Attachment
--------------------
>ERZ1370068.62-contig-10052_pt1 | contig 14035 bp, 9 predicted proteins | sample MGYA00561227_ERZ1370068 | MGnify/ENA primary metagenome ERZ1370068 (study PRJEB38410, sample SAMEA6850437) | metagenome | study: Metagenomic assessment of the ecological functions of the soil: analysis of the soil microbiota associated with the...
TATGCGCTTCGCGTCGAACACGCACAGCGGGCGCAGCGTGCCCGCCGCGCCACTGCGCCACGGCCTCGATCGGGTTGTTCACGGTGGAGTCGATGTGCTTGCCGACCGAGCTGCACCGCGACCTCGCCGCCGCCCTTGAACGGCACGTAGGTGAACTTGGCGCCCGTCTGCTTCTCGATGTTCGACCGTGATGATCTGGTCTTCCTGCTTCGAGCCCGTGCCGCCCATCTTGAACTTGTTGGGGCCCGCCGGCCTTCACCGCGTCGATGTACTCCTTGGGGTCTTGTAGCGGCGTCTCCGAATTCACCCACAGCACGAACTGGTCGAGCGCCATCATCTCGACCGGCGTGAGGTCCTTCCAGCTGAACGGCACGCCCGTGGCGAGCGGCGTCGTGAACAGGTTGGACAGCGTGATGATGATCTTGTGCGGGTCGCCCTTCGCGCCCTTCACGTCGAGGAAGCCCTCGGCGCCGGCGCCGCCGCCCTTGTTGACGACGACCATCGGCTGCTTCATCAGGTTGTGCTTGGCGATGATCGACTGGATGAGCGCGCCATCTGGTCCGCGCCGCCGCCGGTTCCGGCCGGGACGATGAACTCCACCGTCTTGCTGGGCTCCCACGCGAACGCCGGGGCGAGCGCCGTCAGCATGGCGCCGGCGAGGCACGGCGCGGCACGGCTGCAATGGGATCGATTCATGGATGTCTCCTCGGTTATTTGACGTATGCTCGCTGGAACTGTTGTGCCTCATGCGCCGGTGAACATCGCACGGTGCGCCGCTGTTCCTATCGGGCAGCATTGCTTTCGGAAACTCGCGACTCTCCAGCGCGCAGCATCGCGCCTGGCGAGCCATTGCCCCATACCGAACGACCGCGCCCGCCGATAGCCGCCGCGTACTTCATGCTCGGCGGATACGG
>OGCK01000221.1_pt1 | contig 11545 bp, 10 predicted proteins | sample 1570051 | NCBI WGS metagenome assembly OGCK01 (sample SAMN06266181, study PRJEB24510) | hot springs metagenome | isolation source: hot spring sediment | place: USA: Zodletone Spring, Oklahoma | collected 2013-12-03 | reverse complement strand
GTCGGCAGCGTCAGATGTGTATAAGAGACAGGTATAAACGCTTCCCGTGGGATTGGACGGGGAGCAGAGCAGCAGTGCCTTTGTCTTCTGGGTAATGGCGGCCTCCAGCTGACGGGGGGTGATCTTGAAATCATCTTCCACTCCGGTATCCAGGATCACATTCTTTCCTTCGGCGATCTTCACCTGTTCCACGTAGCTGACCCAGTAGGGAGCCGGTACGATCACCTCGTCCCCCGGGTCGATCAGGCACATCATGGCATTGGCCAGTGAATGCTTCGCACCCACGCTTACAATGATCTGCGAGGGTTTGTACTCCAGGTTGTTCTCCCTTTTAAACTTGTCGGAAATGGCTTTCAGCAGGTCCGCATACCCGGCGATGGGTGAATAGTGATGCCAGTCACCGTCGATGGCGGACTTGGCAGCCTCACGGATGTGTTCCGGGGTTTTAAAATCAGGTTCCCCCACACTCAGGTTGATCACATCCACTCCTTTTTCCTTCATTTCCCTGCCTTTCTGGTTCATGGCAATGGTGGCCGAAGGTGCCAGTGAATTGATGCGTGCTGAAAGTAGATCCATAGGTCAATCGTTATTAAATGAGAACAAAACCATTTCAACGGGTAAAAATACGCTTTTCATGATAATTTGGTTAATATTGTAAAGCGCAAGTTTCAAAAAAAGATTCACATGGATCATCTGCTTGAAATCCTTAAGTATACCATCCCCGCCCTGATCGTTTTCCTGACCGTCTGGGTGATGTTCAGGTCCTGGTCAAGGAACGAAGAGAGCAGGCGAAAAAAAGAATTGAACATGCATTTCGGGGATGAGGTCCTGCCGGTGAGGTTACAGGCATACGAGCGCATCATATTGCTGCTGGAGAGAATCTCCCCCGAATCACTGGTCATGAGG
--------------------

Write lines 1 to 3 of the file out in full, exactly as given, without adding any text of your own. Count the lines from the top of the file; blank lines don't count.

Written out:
>ERZ1370068.62-contig-10052_pt1 | contig 14035 bp, 9 predicted proteins | sample MGYA00561227_ERZ1370068 | MGnify/ENA primary metagenome ERZ1370068 (study PRJEB38410, sample SAMEA6850437) | metagenome | study: Metagenomic assessment of the ecological functions of the soil: analysis of the soil microbiota associated with the...
TATGCGCTTCGCGTCGAACACGCACAGCGGGCGCAGCGTGCCCGCCGCGCCACTGCGCCACGGCCTCGATCGGGTTGTTCACGGTGGAGTCGATGTGCTTGCCGACCGAGCTGCACCGCGACCTCGCCGCCGCCCTTGAACGGCACGTAGGTGAACTTGGCGCCCGTCTGCTTCTCGATGTTCGACCGTGATGATCTGGTCTTCCTGCTTCGAGCCCGTGCCGCCCATCTTGAACTTGTTGGGGCCCGCCGGCCTTCACCGCGTCGATGTACTCCTTGGGGTCTTGTAGCGGCGTCTCCGAATTCACCCACAGCACGAACTGGTCGAGCGCCATCATCTCGACCGGCGTGAGGTCCTTCCAGCTGAACGGCACGCCCGTGGCGAGCGGCGTCGTGAACAGGTTGGACAGCGTGATGATGATCTTGTGCGGGTCGCCCTTCGCGCCCTTCACGTCGAGGAAGCCCTCGGCGCCGGCGCCGCCGCCCTTGTTGACGACGACCATCGGCTGCTTCATCAGGTTGTGCTTGGCGATGATCGACTGGATGAGCGCGCCATCTGGTCCGCGCCGCCGCCGGTTCCGGCCGGGACGATGAACTCCACCGTCTTGCTGGGCTCCCACGCGAACGCCGGGGCGAGCGCCGTCAGCATGGCGCCGGCGAGGCACGGCGCGGCACGGCTGCAATGGGATCGATTCATGGATGTCTCCTCGGTTATTTGACGTATGCTCGCTGGAACTGTTGTGCCTCATGCGCCGGTGAACATCGCACGGTGCGCCGCTGTTCCTATCGGGCAGCATTGCTTTCGGAAACTCGCGACTCTCCAGCGCGCAGCATCGCGCCTGGCGAGCCATTGCCCCATACCGAACGACCGCGCCCGCCGATAGCCGCCGCGTACTTCATGCTCGGCGGATACGG
>OGCK01000221.1_pt1 | contig 11545 bp, 10 predicted proteins | sample 1570051 | NCBI WGS metagenome assembly OGCK01 (sample SAMN06266181, study PRJEB24510) | hot springs metagenome | isolation source: hot spring sediment | place: USA: Zodletone Spring, Oklahoma | collected 2013-12-03 | reverse complement strand